• I get the photocopied pages (about 60 of them; reviews; progress sheets, important letters).

Reading the file, I learn more about my mother, who had lived in a mental hospital since I was three and died when I was seventeen. I also learn more about my father and various other matters and am reminded of things I’d forgotten.

In my case, I was eventually satisfied, but I needed to be persistent in accessing my file and I can understand why some people give up.

One of the best examples of social services practice on files access came from when I was helping to run a leaving care group in Norfolk in the early 1990s. One young man in his early 20s wanted to access his file after hearing about my experience. He had spent almost his whole childhood in care. It took a few phone calls and letters, which I helped him with. Eventually, he got a series of appointments with a social worker to go through his file in stages and be able to ask any questions about it. This ended with him being given a full or almost full copy of the file. I know he appreciated that experience and found it rewarding.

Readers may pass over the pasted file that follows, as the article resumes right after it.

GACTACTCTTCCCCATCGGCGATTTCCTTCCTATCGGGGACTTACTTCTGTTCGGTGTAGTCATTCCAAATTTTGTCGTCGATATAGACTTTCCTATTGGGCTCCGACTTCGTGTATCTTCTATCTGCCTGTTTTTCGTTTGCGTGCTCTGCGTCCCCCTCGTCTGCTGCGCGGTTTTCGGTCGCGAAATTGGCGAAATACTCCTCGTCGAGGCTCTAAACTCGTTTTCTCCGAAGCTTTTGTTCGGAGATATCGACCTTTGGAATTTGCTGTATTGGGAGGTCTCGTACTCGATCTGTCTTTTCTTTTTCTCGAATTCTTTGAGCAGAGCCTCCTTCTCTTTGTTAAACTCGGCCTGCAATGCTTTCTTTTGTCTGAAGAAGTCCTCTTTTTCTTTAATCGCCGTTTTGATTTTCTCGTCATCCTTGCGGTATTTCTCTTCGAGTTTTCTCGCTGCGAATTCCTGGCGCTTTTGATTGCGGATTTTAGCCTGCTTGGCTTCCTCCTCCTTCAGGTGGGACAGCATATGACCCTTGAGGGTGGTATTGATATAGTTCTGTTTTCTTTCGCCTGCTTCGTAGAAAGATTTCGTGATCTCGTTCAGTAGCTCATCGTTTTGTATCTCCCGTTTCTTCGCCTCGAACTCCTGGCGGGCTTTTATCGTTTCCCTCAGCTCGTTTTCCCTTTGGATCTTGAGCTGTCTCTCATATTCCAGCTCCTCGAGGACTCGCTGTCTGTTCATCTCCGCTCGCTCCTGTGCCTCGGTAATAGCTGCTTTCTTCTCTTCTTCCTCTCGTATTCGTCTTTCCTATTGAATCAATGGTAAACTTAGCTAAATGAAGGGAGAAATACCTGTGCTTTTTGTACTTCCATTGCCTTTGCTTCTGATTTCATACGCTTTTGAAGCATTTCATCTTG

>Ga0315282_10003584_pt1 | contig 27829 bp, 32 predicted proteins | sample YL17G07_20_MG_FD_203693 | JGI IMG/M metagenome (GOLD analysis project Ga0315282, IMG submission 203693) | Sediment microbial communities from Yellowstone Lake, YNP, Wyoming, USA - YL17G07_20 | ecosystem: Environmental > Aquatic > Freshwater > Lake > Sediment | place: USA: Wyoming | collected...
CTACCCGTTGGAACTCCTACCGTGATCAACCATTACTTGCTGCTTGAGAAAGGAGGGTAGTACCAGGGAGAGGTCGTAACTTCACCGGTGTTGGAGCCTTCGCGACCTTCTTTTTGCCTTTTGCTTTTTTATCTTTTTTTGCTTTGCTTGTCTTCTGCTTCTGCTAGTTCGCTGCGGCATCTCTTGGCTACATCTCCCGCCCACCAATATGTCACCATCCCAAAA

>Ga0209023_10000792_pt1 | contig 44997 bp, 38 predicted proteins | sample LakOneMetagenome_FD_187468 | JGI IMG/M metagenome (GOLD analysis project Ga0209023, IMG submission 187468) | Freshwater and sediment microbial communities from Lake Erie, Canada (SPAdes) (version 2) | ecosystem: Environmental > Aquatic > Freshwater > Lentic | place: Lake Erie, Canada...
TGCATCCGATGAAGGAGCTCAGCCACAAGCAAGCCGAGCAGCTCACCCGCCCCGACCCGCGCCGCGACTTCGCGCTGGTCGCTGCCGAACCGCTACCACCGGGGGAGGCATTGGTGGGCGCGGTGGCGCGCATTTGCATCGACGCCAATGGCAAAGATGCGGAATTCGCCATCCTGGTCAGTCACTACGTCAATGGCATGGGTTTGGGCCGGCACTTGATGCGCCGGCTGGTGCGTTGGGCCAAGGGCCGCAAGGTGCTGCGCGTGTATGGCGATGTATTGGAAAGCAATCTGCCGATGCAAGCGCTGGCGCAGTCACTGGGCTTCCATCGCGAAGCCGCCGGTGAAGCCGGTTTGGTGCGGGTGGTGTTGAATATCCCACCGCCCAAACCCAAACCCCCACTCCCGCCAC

There is clearly a need for some bureaucracy in all this, but it is off-putting and takes time. The rewards in my case were priceless, but it helps to have support, encouragement and persistence. Many adults who were in care as children have to go through this process alone if they don’t know anyone who understands why it matters so much. Even many social workers would struggle to understand why, if my house burnt down tomorrow, the three things I’d grab on the way out would be my photograph collection, my letters and my social services file. So much of my life is bound up in those photocopied papers. I first realised just how much when I visited a girlfriend’s parents when aged 21. They told many stories about her childhood, shared knowledge that she could access at any time. It was a living, oral family history and the basis of her sense of identity. By comparison, my own childhood story had massive gaps. My file helped to fill a few of those gaps.

NB: any correspondence on this subject can be addressed to me via my email.